Falling is part of the (mental) game in gymnastics

Published: Friday, Jan. 18 2013 7:30 p.m. MST

SALT LAKE CITY — Hailee Hansen was flying through her bar routine one minute and standing on the padded floor trying to regroup the next.

"I think initially in that moment, you're just kind of shocked," she said. "So you get back up and you finish. After the fact, you're a little bit of everything. You're a little angry, you're a little bit embarrassed, yeah, I've definitely felt all of those things after I've fallen at a meet."

Falling is part of gymnastics.

Learning not to let a fall ruin a routine or other routines, including those of other gymnasts on a team, is part of mastering the sport. Last weekend, the Utah gymnastics team had three falls on their first event — the bars.

It shocked both the gymnasts and their coaches, all of whom felt the team was prepared and confident — especially on that event.

“People did things I’ve never seen before,” said co-head coach Greg Marsden after Saturday's loss to top-ranked UCLA. “The only explanation I can give is we let the nerves get to us and then let it snowball. We had a lot of people (working events) they’ve never done before, but I was proud that after our meltdown on bars, they came back and did a reasonably good job.”

Forgetting mistakes is key to salvaging a routine and a competition.

Hansen said she felt great before her fall at Pauley Pavilion in Los Angeles. She was the second gymnast to fall.

"I went into the meet very confident," she said. "I think a lot of us did. I think our whole team went in very confident and ready to enjoy ourselves. I think when the time came, that kind of switched and nerves took over."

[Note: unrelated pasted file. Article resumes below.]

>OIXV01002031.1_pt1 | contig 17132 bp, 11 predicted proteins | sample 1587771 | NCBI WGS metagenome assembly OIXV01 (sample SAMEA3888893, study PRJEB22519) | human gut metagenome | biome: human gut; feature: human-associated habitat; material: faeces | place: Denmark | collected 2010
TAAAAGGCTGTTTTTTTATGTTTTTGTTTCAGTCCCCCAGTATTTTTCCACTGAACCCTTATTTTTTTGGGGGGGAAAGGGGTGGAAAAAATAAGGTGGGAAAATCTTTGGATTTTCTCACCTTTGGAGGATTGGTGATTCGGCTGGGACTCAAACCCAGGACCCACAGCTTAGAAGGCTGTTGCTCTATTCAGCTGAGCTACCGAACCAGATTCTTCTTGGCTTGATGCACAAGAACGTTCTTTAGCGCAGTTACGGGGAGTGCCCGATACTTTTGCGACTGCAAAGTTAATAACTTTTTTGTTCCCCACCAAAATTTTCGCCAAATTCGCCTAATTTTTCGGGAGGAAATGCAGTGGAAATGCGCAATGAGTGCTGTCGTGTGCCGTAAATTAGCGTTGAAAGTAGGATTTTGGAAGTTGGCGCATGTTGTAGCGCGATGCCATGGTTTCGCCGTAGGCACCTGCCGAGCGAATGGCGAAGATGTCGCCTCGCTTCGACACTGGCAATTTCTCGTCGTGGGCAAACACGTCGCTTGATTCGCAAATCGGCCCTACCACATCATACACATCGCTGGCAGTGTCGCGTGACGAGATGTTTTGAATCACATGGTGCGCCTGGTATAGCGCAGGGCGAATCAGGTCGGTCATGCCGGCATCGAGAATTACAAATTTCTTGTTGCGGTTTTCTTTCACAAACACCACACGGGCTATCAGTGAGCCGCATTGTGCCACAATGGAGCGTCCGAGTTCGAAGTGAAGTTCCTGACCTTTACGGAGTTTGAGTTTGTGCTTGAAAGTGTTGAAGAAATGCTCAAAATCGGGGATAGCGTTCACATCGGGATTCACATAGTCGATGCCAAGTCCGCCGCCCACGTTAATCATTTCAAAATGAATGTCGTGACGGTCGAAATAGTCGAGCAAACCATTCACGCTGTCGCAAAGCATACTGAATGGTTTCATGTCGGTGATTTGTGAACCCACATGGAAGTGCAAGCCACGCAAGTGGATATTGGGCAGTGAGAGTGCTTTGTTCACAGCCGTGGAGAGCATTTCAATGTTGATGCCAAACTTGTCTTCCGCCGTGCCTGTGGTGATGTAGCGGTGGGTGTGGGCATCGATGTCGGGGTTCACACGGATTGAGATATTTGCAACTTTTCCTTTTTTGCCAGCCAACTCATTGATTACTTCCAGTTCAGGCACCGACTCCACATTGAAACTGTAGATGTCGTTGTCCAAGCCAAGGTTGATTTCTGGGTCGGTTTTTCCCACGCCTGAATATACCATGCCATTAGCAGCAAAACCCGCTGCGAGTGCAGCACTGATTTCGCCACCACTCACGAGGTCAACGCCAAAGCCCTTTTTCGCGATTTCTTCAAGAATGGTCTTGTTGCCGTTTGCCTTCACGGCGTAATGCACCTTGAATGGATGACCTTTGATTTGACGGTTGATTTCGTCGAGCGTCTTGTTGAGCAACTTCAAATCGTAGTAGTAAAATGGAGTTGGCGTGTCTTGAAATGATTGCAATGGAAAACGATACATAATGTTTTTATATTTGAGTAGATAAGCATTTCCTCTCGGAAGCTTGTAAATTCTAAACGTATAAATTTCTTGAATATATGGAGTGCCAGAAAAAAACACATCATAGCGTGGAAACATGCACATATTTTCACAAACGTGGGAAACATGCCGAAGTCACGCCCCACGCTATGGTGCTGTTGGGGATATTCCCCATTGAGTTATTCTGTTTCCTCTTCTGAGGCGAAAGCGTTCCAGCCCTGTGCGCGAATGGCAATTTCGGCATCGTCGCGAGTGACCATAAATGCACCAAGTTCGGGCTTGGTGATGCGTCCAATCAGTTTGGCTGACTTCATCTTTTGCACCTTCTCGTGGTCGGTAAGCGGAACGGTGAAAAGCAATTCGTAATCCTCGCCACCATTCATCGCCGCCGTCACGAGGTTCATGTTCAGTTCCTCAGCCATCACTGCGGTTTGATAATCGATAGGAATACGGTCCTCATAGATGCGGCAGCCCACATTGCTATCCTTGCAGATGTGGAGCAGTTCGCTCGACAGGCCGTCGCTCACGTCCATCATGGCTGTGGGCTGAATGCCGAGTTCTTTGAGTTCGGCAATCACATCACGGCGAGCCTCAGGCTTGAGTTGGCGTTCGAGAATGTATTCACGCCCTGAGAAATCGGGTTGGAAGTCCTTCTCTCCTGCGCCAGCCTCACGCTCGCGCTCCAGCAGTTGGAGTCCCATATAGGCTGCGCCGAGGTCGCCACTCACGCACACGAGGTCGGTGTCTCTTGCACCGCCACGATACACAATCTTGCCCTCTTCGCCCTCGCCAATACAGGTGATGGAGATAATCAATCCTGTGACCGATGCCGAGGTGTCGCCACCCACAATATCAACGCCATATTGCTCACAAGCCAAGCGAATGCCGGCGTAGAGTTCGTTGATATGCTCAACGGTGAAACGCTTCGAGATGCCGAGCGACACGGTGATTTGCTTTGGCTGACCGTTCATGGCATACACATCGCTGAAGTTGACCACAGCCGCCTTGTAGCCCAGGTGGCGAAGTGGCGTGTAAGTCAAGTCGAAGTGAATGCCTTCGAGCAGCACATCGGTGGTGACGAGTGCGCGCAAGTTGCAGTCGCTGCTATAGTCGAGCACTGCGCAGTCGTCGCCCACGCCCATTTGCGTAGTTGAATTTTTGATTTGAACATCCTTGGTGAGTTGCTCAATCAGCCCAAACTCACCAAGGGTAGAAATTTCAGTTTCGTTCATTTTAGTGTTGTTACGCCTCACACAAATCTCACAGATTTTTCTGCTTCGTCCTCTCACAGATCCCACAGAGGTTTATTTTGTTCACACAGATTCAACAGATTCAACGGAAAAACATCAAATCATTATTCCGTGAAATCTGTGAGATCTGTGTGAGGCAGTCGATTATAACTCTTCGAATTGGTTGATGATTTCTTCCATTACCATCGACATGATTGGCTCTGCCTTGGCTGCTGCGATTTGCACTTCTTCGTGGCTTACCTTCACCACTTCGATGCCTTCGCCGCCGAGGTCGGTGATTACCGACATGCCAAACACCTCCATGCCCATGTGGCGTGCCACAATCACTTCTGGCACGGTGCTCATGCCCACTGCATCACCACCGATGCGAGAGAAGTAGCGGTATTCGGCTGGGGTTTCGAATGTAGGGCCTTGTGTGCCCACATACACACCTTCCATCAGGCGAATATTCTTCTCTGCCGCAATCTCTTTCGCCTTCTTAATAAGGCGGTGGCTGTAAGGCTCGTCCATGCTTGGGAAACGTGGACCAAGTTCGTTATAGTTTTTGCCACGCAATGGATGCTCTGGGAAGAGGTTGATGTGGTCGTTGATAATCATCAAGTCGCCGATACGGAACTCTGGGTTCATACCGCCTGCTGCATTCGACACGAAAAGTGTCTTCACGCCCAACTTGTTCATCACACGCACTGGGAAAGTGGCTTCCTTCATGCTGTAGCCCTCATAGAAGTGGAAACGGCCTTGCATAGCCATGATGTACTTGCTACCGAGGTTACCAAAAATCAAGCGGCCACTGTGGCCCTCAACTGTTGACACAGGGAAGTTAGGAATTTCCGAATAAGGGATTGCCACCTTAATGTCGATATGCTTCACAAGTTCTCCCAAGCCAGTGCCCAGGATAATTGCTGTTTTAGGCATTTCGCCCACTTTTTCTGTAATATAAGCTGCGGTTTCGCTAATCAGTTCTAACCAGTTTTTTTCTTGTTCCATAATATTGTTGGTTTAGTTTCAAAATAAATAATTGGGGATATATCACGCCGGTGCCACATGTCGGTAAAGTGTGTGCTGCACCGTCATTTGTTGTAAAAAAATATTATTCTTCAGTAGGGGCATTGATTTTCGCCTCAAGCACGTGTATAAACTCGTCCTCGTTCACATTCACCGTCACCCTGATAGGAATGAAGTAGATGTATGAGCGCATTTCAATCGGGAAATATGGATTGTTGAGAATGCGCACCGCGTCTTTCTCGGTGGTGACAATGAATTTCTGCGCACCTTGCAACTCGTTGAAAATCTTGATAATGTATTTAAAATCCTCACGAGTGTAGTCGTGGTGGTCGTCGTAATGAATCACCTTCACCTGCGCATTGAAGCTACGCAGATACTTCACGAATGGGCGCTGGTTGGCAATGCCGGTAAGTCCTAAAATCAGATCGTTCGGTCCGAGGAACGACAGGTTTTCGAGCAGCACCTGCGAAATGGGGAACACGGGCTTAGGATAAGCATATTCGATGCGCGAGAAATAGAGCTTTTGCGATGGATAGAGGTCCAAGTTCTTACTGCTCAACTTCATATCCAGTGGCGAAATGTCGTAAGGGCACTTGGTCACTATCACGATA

Junior Mary Beth Lofgren was a last-minute substitution, but she's experienced, so it was a surprise when she fell.

Hansen said there is a moment when a gymnast feels more pressure to make up for points lost by a teammate's mishap.

"That does go through your head," said the junior, who is a co-captain of the team this season. "You think that you've got a fall or two in front of you and you've got to do well, but honestly, you kind of can't think about that. You have to think about yourself, put it on automatic and just focus. … I was really shocked when all of that happened. I think it was one of those flukey things."

Coach Megan Marsden said they didn't want to just hope that was true. Coaches sat down with athletes earlier this week to discuss what went wrong, why and how to fix it for Saturday's home opener at the Huntsman Center.

"It can be a snowball," said Megan Marsden. "And I do think the athletes let it snowball a little bit. That's why most of our issues were on one event. They let themselves feel like, 'Oh, now I really have to hit!’ ”

So coaches talked with players about the mental game and how they can't let what's going on around them — even to a teammate — adversely affect them.

"We talked about how you can't change your own approach," she said. "All you can do is your routine. And it's best if you can do it the way you always do it."

Hansen smiled when asked what those seconds after a fall were like.

"That's an interesting feeling," said the Bountiful native. "It's kind of like, you fall, you're shocked, but you have to put it on automatic, like nothing happened."

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